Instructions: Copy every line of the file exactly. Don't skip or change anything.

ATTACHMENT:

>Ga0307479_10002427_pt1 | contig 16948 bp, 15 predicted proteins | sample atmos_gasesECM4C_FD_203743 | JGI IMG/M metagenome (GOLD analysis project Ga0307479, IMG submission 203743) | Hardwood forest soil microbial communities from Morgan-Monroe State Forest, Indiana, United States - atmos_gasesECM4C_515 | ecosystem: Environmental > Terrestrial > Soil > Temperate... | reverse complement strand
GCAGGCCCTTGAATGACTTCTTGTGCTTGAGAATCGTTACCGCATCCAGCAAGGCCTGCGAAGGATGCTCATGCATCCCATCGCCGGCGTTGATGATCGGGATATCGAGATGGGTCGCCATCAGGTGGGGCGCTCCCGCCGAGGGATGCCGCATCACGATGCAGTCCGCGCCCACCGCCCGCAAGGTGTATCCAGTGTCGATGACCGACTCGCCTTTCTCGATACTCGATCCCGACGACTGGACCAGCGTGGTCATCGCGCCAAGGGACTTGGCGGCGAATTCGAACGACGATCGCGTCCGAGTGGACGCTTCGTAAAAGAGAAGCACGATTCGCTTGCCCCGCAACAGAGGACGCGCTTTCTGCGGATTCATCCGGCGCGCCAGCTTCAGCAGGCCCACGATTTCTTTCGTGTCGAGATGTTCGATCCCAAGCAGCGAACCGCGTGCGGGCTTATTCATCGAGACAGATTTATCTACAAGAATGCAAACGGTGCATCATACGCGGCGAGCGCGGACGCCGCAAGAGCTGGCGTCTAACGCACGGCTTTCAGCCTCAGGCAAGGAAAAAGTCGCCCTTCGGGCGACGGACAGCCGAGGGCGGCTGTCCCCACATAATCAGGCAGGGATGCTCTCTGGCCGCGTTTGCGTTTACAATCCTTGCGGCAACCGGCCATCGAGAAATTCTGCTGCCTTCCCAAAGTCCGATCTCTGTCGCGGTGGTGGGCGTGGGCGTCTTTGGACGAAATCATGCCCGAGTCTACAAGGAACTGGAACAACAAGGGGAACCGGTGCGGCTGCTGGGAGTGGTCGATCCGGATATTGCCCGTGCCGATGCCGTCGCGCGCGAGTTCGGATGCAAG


>Ga0307479_10002427_pt1 | contig 16948 bp, 15 predicted proteins | sample atmos_gasesECM4C_FD_203743 | JGI IMG/M metagenome (GOLD analysis project Ga0307479, IMG submission 203743) | Hardwood forest soil microbial communities from Morgan-Monroe State Forest, Indiana, United States - atmos_gasesECM4C_515 | ecosystem: Environmental > Terrestrial > Soil > Temperate... | reverse complement strand
GCAGGCCCTTGAATGACTTCTTGTGCTTGAGAATCGTTACCGCATCCAGCAAGGCCTGCGAAGGATGCTCATGCATCCCATCGCCGGCGTTGATGATCGGGATATCGAGATGGGTCGCCATCAGGTGGGGCGCTCCCGCCGAGGGATGCCGCATCACGATGCAGTCCGCGCCCACCGCCCGCAAGGTGTATCCAGTGTCGATGACCGACTCGCCTTTCTCGATACTCGATCCCGACGACTGGACCAGCGTGGTCATCGCGCCAAGGGACTTGGCGGCGAATTCGAACGACGATCGCGTCCGAGTGGACGCTTCGTAAAAGAGAAGCACGATTCGCTTGCCCCGCAACAGAGGACGCGCTTTCTGCGGATTCATCCGGCGCGCCAGCTTCAGCAGGCCCACGATTTCTTTCGTGTCGAGATGTTCGATCCCAAGCAGCGAACCGCGTGCGGGCTTATTCATCGAGACAGATTTATCTACAAGAATGCAAACGGTGCATCATACGCGGCGAGCGCGGACGCCGCAAGAGCTGGCGTCTAACGCACGGCTTTCAGCCTCAGGCAAGGAAAAAGTCGCCCTTCGGGCGACGGACAGCCGAGGGCGGCTGTCCCCACATAATCAGGCAGGGATGCTCTCTGGCCGCGTTTGCGTTTACAATCCTTGCGGCAACCGGCCATCGAGAAATTCTGCTGCCTTCCCAAAGTCCGATCTCTGTCGCGGTGGTGGGCGTGGGCGTCTTTGGACGAAATCATGCCCGAGTCTACAAGGAACTGGAACAACAAGGGGAACCGGTGCGGCTGCTGGGAGTGGTCGATCCGGATATTGCCCGTGCCGATGCCGTCGCGCGCGAGTTCGGATGCAAG